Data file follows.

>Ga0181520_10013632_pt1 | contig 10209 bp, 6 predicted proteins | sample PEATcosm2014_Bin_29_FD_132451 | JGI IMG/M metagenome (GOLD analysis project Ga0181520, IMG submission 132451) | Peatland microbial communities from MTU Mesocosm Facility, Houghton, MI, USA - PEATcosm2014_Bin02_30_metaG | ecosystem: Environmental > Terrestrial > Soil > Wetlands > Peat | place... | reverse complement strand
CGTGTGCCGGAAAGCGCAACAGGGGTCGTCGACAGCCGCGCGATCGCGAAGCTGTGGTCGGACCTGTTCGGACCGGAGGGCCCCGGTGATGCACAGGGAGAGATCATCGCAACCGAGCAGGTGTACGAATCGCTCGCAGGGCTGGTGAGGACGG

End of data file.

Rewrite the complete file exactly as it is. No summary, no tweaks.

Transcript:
>Ga0181520_10013632_pt1 | contig 10209 bp, 6 predicted proteins | sample PEATcosm2014_Bin_29_FD_132451 | JGI IMG/M metagenome (GOLD analysis project Ga0181520, IMG submission 132451) | Peatland microbial communities from MTU Mesocosm Facility, Houghton, MI, USA - PEATcosm2014_Bin02_30_metaG | ecosystem: Environmental > Terrestrial > Soil > Wetlands > Peat | place... | reverse complement strand
CGTGTGCCGGAAAGCGCAACAGGGGTCGTCGACAGCCGCGCGATCGCGAAGCTGTGGTCGGACCTGTTCGGACCGGAGGGCCCCGGTGATGCACAGGGAGAGATCATCGCAACCGAGCAGGTGTACGAATCGCTCGCAGGGCTGGTGAGGACGG